If, for example, the body of a JPEG is missing a few bits, then the image may not render completely but you can conceivably still display a satisfactory chunk of it. Think of "Venus de Milo" and how its missing arms do not take away from the value of the rest of the statue. Howard points out that if a digital file's header data is missing or corrupted or if the JPEG's database record is missing or misnamed, or if a database index is corrupted, then the object is essentially lost. "Even a fraction of a percent [of bit loss] can affect everything," he says. "If that bit corrupts just one character in a text, it may be OK. But if it's in the header, that throws off the header. And then it is unacceptable."
Referring to the recent findings of David Rosenthal, which observe that we cannot have 100 percent preservation, Howard says that this implies that we need to think about where loss may occur and prioritize what we can save. Certain areas within digital files – like the header data – are a higher priority than others – like the content. He advises that we accept a certain amount of loss in content and focus on preserving the indexing information. Rosenthal is a co-founder of LOCKSS, a partner in the National Digital Information Infrastructure and Preservation Program.
Wrappers need more research and standardization to ensure that future digital objects are able to self-identify and thus be renderable and accessible. But he assures that "we are agreeing on standards on how to wrap a file." For example he is involved with a standards-setting project with the Library of Congress's Motion Picture Broadcasting and Recorded Sound Division and other participants to wrap several layers of metadata, one within the other: MXF (used in digital distribution to move files from one TV station to another), AAF (used in digital video editing) and METS.
Archiving More than the End Product
Another of Howard's concerns is the focus on the end artistic product and the potential loss of all the contributing material that went into it. He speaks of the need for libraries to archive more raw materials, such as movie outtakes and versions and drafts of literary works. He says, "It is the raw material upon which we build further research, which ties in with social information." It gives the art or literary work social and historic context. And researchers might want to look at earlier drafts of the artist's works to see how they change over time.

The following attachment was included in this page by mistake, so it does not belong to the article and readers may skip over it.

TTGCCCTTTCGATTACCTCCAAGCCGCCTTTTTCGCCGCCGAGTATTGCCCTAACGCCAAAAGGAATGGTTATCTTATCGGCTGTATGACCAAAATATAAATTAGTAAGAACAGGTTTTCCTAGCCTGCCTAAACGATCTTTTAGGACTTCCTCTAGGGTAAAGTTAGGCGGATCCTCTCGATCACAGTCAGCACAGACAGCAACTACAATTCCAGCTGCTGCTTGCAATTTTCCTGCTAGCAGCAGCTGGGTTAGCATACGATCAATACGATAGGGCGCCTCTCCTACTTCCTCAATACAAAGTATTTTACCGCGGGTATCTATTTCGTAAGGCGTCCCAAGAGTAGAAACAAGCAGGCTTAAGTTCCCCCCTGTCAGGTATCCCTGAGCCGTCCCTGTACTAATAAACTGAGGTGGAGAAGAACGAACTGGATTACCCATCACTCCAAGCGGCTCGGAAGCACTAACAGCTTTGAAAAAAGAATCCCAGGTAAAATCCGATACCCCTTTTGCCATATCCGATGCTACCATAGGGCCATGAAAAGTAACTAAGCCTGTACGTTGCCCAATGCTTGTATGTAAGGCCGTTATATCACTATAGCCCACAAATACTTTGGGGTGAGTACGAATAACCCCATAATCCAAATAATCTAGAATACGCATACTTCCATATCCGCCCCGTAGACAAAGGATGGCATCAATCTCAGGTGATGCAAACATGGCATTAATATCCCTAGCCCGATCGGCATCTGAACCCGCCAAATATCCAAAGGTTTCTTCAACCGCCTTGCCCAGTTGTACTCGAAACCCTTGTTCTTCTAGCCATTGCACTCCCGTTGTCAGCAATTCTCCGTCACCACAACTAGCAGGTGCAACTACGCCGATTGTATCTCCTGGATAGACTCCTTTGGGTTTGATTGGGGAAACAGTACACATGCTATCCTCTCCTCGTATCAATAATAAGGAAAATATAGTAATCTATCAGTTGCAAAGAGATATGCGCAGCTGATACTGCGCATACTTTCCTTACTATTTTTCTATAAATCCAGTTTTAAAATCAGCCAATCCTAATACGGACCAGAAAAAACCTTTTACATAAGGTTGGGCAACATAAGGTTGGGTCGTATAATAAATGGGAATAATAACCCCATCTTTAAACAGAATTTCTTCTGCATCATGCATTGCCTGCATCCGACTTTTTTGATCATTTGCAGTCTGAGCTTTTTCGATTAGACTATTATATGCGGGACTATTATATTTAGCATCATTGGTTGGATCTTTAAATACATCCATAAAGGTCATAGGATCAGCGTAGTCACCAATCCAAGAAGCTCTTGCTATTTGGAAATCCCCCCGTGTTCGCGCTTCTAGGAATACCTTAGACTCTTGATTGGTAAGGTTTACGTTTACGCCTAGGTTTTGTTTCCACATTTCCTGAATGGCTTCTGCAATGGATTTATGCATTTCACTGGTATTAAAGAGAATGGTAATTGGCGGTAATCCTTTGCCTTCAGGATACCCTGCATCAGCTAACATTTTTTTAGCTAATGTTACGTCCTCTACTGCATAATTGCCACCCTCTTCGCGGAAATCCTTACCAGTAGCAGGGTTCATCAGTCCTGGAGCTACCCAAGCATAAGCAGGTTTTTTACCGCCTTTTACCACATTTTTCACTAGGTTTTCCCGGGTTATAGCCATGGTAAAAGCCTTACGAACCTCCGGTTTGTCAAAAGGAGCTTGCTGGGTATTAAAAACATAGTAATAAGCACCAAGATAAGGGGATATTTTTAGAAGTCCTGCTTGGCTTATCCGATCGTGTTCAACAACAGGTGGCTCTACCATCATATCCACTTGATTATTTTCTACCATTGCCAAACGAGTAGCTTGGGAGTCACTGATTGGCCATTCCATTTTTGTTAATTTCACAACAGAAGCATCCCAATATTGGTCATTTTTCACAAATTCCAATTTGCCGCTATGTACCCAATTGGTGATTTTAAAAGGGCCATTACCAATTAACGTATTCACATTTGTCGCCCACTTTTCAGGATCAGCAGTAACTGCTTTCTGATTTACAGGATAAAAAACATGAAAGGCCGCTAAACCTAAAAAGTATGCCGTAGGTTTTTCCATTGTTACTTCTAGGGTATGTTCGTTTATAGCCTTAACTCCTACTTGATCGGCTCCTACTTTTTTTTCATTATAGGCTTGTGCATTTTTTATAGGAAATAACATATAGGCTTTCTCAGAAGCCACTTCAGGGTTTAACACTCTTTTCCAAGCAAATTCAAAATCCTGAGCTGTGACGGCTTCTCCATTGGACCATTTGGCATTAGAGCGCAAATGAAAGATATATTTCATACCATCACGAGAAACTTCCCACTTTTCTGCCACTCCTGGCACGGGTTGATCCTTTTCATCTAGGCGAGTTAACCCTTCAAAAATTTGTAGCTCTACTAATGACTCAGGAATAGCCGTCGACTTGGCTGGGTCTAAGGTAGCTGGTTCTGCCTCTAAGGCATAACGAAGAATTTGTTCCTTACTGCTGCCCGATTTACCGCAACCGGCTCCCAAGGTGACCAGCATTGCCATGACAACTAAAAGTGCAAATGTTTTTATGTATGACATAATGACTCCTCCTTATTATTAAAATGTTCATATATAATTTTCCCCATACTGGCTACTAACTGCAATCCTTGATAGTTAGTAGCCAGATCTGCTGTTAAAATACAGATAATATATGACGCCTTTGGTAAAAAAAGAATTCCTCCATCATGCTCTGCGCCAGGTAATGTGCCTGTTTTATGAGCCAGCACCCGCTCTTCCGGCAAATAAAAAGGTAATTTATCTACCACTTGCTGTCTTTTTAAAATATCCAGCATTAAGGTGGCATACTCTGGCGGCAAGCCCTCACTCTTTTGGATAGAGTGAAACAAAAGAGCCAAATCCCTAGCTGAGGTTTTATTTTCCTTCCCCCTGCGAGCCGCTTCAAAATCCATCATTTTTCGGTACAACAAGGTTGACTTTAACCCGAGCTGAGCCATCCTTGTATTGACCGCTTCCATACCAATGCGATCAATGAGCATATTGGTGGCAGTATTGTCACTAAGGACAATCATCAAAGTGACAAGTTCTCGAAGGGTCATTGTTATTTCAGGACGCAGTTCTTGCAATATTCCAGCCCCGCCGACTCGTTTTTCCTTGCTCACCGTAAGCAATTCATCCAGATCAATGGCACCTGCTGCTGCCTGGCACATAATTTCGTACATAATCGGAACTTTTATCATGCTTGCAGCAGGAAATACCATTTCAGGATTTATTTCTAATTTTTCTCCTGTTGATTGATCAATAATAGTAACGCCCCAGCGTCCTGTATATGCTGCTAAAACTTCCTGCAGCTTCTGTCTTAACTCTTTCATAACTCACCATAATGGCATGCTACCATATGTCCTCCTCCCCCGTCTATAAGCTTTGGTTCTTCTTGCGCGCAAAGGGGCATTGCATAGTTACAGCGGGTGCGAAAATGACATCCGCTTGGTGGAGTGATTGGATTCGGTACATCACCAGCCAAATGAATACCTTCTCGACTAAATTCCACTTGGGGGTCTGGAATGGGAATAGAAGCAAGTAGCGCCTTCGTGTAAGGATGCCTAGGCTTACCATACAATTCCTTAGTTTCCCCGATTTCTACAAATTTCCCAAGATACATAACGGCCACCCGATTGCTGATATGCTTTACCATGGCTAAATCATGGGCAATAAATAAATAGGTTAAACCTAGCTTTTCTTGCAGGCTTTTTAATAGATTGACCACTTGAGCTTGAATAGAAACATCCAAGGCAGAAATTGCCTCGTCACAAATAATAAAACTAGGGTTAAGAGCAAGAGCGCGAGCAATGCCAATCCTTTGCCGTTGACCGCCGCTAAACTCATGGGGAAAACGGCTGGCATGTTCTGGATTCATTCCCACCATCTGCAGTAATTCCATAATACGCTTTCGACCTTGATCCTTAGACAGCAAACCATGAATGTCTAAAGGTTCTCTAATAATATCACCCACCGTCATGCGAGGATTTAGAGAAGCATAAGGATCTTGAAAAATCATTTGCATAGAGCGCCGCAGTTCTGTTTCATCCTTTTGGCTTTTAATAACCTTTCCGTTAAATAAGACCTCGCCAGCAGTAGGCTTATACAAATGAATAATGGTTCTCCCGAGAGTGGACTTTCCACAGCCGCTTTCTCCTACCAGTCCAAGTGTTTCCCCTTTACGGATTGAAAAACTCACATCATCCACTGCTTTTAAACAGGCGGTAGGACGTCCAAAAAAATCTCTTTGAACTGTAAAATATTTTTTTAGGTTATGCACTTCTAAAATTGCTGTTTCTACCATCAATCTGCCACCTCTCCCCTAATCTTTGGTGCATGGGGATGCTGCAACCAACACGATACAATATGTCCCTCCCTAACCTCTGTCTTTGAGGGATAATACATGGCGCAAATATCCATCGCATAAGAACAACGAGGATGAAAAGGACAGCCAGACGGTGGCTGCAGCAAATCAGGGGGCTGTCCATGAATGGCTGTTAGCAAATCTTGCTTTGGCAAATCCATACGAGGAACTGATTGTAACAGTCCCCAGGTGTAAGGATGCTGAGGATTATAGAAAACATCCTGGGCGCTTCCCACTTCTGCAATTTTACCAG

What about correspondence? In traditional archives and in library special collections, the correspondence of, say, a literary figure would be guarded and preserved. But how about blogs, Wikis and e-mail? "Who is preserving those?" Howard asks. "No one. E-mail is private communication. Where do they go? If a library got them, what would they do with them? Historically, analog production of these are a significant part of the archives, yet we don't have a plan on what to do with these when they originate in digital form."
Howard says it's also easy to imagine that "someone dies and leaves their hard disk to their relatives, who in turn donates the hard disk to the Library of Congress years later when it may not be readable, when it's too late." So he makes a case for a more proactive approach in capturing cultural digital data from their creators. "A repository has to be active while folks are still alive and their cultural treasures are still fresh. If we wait it may be too late…. Librarians have to be aggressive about seeking it out from people while they're still alive."
The 1996 report to the Commission on Preservation and Access that Howard participated in outlined three approaches for keeping digital information alive over time. These approaches are now a standard part of the digital-preservation community's dialog about digital archiving:
- Refreshing: periodically moving a file from one physical storage medium to another to avoid the physical decay or the obsolescence of that medium.
- Migration: periodically moving files from one file-encoding format to another that is usable in a more modern computing environment.
- Emulation: software that mimics every type of application that has ever been written for every type of file format and makes them run on whatever the current computing environment is.
Howard began the T-shirt database around that same time too, in the mid-'90s, with the help of his students. "I strongly believe that the T-shirt database was an important learning tool for my students," he says. "Not only did they learn important issues of scanning and file naming, but they also had extensive experience in creating a data dictionary with controlled vocabulary from scratch."
He has since run into former students who are carrying forward the digital preservation mission. Howard says with pride, "They are employed by Portico, JSTOR, the California Digital Library and the Getty Conservation Institute. Other students became some of the first metadata librarians in their institutions because their cataloging experience was much more versatile than merely following AACR2 rules." Thus a somewhat personal project became a real-world model for digital preservation and an inspiration for its creators.
So he will continue to maintain the longevity of the digital data about his collection according to the evolving best practices. And if it's done right, researchers may be asking in 2107, "But why did Howard Besser have 2,000 T-shirts?"